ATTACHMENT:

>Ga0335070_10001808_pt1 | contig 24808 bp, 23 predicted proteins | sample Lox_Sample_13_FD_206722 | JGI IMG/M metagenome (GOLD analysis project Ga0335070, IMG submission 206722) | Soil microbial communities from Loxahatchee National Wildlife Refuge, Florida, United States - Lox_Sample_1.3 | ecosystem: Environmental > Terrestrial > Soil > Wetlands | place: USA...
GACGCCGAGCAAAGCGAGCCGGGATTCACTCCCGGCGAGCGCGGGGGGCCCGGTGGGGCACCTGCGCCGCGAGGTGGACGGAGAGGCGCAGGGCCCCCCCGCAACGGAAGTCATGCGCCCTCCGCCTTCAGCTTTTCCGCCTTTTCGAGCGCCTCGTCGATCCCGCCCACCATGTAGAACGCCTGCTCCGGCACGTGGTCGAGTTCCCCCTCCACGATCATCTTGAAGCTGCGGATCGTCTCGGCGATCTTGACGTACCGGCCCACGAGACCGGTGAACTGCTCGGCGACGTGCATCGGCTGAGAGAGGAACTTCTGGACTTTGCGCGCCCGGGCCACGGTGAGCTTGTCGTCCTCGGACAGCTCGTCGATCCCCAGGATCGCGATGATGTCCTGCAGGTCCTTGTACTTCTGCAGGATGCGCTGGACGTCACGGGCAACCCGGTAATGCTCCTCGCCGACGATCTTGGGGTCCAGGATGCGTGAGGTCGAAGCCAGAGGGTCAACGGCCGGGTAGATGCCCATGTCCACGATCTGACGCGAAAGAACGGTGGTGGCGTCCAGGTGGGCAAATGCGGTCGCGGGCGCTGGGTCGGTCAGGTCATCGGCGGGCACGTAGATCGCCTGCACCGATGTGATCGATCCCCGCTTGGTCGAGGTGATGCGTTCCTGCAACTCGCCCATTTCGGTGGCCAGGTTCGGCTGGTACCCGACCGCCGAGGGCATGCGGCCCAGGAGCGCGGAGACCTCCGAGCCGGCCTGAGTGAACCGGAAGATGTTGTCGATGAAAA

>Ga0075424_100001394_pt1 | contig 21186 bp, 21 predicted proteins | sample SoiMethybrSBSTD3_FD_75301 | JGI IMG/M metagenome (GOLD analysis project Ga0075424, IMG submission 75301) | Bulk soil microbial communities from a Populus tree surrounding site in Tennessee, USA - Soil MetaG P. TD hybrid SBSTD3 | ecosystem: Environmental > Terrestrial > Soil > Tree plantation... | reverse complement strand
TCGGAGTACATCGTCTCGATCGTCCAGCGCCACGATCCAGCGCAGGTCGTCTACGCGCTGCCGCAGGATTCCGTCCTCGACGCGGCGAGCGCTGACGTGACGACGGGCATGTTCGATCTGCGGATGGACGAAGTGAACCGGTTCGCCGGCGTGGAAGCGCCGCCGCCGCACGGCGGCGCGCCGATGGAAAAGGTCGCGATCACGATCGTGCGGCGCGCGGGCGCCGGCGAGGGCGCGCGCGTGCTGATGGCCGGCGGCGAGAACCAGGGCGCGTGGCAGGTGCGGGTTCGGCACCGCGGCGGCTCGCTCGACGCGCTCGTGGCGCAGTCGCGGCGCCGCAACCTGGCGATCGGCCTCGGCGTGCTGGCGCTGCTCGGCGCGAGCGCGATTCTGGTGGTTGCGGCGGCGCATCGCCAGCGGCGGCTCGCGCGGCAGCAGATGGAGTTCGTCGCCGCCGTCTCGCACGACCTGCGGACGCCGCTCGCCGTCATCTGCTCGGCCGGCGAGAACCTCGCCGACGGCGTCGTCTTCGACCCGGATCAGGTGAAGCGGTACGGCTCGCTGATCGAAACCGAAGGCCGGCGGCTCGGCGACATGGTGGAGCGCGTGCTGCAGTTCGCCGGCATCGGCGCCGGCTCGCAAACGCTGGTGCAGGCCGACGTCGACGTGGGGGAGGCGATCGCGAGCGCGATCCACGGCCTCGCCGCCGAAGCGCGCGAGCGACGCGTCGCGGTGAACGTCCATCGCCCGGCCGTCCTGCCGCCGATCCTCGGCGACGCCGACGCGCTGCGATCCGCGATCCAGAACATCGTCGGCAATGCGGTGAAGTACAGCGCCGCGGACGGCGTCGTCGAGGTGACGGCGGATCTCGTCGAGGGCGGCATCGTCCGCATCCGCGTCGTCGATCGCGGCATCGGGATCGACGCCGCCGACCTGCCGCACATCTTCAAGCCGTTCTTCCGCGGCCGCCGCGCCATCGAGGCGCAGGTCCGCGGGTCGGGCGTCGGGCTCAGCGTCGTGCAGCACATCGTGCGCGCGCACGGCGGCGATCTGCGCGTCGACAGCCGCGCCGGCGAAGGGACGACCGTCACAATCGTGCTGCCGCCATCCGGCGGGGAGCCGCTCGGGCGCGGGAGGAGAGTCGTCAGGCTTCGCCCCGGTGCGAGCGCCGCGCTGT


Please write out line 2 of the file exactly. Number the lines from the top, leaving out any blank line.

GACGCCGAGCAAAGCGAGCCGGGATTCACTCCCGGCGAGCGCGGGGGGCCCGGTGGGGCACCTGCGCCGCGAGGTGGACGGAGAGGCGCAGGGCCCCCCCGCAACGGAAGTCATGCGCCCTCCGCCTTCAGCTTTTCCGCCTTTTCGAGCGCCTCGTCGATCCCGCCCACCATGTAGAACGCCTGCTCCGGCACGTGGTCGAGTTCCCCCTCCACGATCATCTTGAAGCTGCGGATCGTCTCGGCGATCTTGACGTACCGGCCCACGAGACCGGTGAACTGCTCGGCGACGTGCATCGGCTGAGAGAGGAACTTCTGGACTTTGCGCGCCCGGGCCACGGTGAGCTTGTCGTCCTCGGACAGCTCGTCGATCCCCAGGATCGCGATGATGTCCTGCAGGTCCTTGTACTTCTGCAGGATGCGCTGGACGTCACGGGCAACCCGGTAATGCTCCTCGCCGACGATCTTGGGGTCCAGGATGCGTGAGGTCGAAGCCAGAGGGTCAACGGCCGGGTAGATGCCCATGTCCACGATCTGACGCGAAAGAACGGTGGTGGCGTCCAGGTGGGCAAATGCGGTCGCGGGCGCTGGGTCGGTCAGGTCATCGGCGGGCACGTAGATCGCCTGCACCGATGTGATCGATCCCCGCTTGGTCGAGGTGATGCGTTCCTGCAACTCGCCCATTTCGGTGGCCAGGTTCGGCTGGTACCCGACCGCCGAGGGCATGCGGCCCAGGAGCGCGGAGACCTCCGAGCCGGCCTGAGTGAACCGGAAGATGTTGTCGATGAAAA